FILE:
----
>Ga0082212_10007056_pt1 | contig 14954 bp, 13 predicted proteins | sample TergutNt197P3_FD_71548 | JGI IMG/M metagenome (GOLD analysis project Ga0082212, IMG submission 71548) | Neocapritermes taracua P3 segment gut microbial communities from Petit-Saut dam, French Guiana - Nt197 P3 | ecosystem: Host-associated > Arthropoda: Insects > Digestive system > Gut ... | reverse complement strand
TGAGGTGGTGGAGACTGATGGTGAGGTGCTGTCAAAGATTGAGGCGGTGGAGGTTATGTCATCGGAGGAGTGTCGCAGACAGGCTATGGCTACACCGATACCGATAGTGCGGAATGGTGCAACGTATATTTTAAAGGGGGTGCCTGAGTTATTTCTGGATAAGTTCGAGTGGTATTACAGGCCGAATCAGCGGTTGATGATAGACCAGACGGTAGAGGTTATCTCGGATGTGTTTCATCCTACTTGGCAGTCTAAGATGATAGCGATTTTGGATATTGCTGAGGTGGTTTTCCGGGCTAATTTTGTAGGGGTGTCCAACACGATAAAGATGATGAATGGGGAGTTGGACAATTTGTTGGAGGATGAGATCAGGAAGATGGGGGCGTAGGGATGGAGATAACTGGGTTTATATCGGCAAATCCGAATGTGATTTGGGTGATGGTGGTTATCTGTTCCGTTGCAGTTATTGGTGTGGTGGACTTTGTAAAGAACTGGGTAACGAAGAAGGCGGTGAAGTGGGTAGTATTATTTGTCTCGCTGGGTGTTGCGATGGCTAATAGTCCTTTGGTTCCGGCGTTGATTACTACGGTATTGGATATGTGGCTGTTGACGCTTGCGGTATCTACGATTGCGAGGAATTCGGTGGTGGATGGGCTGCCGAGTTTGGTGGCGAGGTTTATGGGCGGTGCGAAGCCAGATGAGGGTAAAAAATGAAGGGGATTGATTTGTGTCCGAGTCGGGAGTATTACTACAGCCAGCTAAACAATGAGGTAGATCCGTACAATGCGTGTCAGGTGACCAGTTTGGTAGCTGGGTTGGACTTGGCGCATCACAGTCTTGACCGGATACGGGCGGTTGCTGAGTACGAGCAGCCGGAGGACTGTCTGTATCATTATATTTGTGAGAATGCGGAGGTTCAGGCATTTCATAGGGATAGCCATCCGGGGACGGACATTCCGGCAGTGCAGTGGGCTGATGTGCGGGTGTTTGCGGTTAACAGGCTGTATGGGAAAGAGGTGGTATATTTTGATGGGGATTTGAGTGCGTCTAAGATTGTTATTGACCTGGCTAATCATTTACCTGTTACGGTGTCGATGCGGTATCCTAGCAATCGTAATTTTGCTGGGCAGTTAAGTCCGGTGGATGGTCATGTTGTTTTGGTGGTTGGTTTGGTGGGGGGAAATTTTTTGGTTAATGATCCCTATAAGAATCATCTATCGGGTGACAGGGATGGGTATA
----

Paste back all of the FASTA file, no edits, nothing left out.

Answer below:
>Ga0082212_10007056_pt1 | contig 14954 bp, 13 predicted proteins | sample TergutNt197P3_FD_71548 | JGI IMG/M metagenome (GOLD analysis project Ga0082212, IMG submission 71548) | Neocapritermes taracua P3 segment gut microbial communities from Petit-Saut dam, French Guiana - Nt197 P3 | ecosystem: Host-associated > Arthropoda: Insects > Digestive system > Gut ... | reverse complement strand
TGAGGTGGTGGAGACTGATGGTGAGGTGCTGTCAAAGATTGAGGCGGTGGAGGTTATGTCATCGGAGGAGTGTCGCAGACAGGCTATGGCTACACCGATACCGATAGTGCGGAATGGTGCAACGTATATTTTAAAGGGGGTGCCTGAGTTATTTCTGGATAAGTTCGAGTGGTATTACAGGCCGAATCAGCGGTTGATGATAGACCAGACGGTAGAGGTTATCTCGGATGTGTTTCATCCTACTTGGCAGTCTAAGATGATAGCGATTTTGGATATTGCTGAGGTGGTTTTCCGGGCTAATTTTGTAGGGGTGTCCAACACGATAAAGATGATGAATGGGGAGTTGGACAATTTGTTGGAGGATGAGATCAGGAAGATGGGGGCGTAGGGATGGAGATAACTGGGTTTATATCGGCAAATCCGAATGTGATTTGGGTGATGGTGGTTATCTGTTCCGTTGCAGTTATTGGTGTGGTGGACTTTGTAAAGAACTGGGTAACGAAGAAGGCGGTGAAGTGGGTAGTATTATTTGTCTCGCTGGGTGTTGCGATGGCTAATAGTCCTTTGGTTCCGGCGTTGATTACTACGGTATTGGATATGTGGCTGTTGACGCTTGCGGTATCTACGATTGCGAGGAATTCGGTGGTGGATGGGCTGCCGAGTTTGGTGGCGAGGTTTATGGGCGGTGCGAAGCCAGATGAGGGTAAAAAATGAAGGGGATTGATTTGTGTCCGAGTCGGGAGTATTACTACAGCCAGCTAAACAATGAGGTAGATCCGTACAATGCGTGTCAGGTGACCAGTTTGGTAGCTGGGTTGGACTTGGCGCATCACAGTCTTGACCGGATACGGGCGGTTGCTGAGTACGAGCAGCCGGAGGACTGTCTGTATCATTATATTTGTGAGAATGCGGAGGTTCAGGCATTTCATAGGGATAGCCATCCGGGGACGGACATTCCGGCAGTGCAGTGGGCTGATGTGCGGGTGTTTGCGGTTAACAGGCTGTATGGGAAAGAGGTGGTATATTTTGATGGGGATTTGAGTGCGTCTAAGATTGTTATTGACCTGGCTAATCATTTACCTGTTACGGTGTCGATGCGGTATCCTAGCAATCGTAATTTTGCTGGGCAGTTAAGTCCGGTGGATGGTCATGTTGTTTTGGTGGTTGGTTTGGTGGGGGGAAATTTTTTGGTTAATGATCCCTATAAGAATCATCTATCGGGTGACAGGGATGGGTATA